And here we see new approaches, so needed for the opera world (for decades), but never supported in the era of institutionalism. But in 2021, the premiere of the film version of “Soldier Songs” has replaced the major reiterations from big companies. And for the remainder of the year, opera as a cinematic vision will be led by several directors, most notably James Darrah who is set to spearhead a number of opera-related projects.

This marks the moment when opera becomes idea- and creativity-driven for the first time not in decades, but centuries.

While opera houses are not making many new major commissions, smaller competitions provide new opportunities for women and people of color. I hope opera won’t remain the same with these new authors. Without the support (and influence) of big money, the field of topics grows larger. More uncomfortable, maybe, but that is how the art becomes truly reflective.

Am I ready to sacrifice another masterpiece by Phillip Glass (whom I deeply respect) to that? I am. With no regrets.

New unexpected repertoire, approaches, and collaborations. People supporting artists, not institutions. Bottom-up decision-making in workers’ rights in Europe. And the total availability of high art. These tiny headlines inspire. Meanwhile, all these various small steps have the same value at their core — independence.

When we all became separated, there was no doubt that most people were left in horrid situations. Yet others also saw an opportunity for limitless possibility and found a way to empower themselves. It’s this example that is worth highlighting. It will protect us all from clinging to sinking boats.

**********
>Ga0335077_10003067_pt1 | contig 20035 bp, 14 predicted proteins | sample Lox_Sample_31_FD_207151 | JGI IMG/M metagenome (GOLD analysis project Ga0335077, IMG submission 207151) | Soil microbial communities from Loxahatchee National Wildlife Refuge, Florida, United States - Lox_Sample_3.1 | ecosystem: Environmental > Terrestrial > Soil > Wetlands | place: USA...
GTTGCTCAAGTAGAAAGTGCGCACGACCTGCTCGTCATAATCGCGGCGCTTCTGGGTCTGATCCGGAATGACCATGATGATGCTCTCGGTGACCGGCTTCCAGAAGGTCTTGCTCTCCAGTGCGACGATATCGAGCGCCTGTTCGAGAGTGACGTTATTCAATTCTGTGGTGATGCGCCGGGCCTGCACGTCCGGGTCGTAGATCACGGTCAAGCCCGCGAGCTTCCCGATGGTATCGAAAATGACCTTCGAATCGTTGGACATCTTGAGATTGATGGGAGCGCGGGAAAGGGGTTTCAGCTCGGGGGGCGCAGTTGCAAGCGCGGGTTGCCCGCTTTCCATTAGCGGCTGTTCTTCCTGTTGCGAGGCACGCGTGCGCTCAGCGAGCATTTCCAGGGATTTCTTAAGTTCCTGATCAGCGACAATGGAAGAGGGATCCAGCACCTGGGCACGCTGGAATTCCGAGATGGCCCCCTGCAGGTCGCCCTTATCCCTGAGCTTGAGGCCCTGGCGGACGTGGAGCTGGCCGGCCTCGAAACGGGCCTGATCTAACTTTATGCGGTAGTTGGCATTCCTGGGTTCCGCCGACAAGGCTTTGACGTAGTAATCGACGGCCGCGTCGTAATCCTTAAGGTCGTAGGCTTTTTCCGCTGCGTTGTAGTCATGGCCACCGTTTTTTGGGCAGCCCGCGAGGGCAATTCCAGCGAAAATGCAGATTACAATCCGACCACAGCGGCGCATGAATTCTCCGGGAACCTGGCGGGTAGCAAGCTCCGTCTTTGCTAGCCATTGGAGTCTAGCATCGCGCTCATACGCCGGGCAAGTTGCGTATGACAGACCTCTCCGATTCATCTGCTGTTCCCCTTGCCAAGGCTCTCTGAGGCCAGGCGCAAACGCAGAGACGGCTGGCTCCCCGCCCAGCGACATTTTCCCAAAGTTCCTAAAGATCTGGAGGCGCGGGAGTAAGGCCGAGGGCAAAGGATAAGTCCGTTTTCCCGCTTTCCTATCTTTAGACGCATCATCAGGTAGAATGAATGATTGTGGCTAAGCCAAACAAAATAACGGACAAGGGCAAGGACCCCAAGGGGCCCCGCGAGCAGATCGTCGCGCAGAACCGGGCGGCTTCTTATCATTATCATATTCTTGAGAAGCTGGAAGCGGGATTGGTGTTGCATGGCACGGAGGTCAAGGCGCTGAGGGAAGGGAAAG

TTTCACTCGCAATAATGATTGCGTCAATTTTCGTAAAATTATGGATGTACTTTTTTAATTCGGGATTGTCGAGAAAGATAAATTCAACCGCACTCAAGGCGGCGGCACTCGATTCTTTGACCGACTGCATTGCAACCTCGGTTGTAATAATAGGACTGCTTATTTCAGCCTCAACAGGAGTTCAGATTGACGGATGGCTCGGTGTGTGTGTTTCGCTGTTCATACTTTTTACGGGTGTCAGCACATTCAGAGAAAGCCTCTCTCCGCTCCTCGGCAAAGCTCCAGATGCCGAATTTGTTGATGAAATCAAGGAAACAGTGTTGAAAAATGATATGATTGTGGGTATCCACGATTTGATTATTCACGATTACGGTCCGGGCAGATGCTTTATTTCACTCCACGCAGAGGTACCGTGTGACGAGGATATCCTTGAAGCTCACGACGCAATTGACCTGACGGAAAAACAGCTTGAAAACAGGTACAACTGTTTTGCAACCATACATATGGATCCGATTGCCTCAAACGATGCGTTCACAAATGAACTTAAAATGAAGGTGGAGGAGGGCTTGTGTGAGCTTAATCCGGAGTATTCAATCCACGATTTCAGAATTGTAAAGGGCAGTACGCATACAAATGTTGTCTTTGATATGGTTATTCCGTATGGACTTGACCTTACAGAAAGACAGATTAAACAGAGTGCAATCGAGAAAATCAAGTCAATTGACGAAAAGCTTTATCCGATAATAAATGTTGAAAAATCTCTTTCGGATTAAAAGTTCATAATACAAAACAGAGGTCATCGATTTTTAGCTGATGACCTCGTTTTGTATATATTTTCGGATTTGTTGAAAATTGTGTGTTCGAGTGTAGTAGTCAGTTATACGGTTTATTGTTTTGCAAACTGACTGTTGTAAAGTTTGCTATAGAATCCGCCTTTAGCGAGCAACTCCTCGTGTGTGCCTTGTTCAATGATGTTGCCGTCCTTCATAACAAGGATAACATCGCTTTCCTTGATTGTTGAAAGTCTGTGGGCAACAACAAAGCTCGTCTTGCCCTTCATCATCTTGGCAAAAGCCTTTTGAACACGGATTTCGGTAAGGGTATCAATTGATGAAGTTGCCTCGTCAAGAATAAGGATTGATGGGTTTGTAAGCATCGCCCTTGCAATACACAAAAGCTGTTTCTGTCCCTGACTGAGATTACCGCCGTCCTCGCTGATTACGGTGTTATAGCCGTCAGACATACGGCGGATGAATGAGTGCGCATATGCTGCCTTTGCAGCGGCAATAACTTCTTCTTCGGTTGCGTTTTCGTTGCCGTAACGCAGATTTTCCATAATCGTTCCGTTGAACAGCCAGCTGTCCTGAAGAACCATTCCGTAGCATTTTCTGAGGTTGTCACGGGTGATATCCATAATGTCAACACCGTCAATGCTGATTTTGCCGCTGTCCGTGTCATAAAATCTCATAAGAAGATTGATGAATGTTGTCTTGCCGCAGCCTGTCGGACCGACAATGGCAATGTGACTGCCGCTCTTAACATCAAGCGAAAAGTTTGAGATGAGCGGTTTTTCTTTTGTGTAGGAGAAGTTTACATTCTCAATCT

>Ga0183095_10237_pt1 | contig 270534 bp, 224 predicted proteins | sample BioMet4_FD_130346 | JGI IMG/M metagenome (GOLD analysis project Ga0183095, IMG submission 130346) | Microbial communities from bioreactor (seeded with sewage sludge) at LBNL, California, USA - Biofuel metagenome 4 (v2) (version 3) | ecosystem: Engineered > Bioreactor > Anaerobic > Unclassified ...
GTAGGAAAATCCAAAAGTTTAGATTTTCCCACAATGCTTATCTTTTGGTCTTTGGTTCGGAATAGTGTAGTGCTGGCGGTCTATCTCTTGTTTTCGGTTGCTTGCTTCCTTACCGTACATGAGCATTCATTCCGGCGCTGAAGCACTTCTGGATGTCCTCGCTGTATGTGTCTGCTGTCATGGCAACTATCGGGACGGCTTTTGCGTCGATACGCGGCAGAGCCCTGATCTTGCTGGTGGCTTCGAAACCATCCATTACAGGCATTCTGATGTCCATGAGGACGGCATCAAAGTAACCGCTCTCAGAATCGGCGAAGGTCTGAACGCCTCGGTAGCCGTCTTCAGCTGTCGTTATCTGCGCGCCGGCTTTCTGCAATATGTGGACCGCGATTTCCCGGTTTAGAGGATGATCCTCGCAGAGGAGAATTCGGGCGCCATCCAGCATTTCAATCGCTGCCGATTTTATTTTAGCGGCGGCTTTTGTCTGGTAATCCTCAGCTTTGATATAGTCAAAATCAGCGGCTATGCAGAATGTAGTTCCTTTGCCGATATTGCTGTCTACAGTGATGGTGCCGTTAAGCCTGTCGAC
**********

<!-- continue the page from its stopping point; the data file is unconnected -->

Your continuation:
You won’t stop being a musician without a theatre. Or an opera lover without weekly live performances. And opera will survive even if we won’t support it for decades. Yes, everything will be different, but we saw too many disasters of this pandemic to be afraid of changes.

When I see the stages in both Europe and States preparing to re-open, I notice that the more humanist they were in their approach, the less they raised along the vertical axis and the more independent they felt. And ultimately, this made it easier for them to revive. Technically, the process is identical for everyone, the only difference being whether the institution either respected or harmed its workers or the freelancers during the winter lockdown. #ArtIsPeople will turn into a very uncomfortable experience for those theaters that refused to listen to their people.

But then, it’s the workers’ turn again to play new rules. When we work, when we are back in the theatres, it’s us who decide to follow the rules, to fight them, or to create new ones. Inside or outside the walls, everyone decides for themselves. But it’s always on us.

In the end, I want to add another dimension, a third axis: time. Scared to lose our jobs, money, positions, we started with another shoutout last spring here in Europe. #ArtIsWork, we insisted. What a long way we have come to understand that following a simple math equation, being ourselves an art which is also a work, we can provide work to each other.

Art means so many things in the world, and being art opens millions of possibilities and empowers us to act, create, and decide on our own. Don’t allow the situations that have happened to the UK artists, Met musicians, Russian dissidents, German freelancers, SA singers to limit you — you’re capable of so much more than this. So…

Let’s make some real art?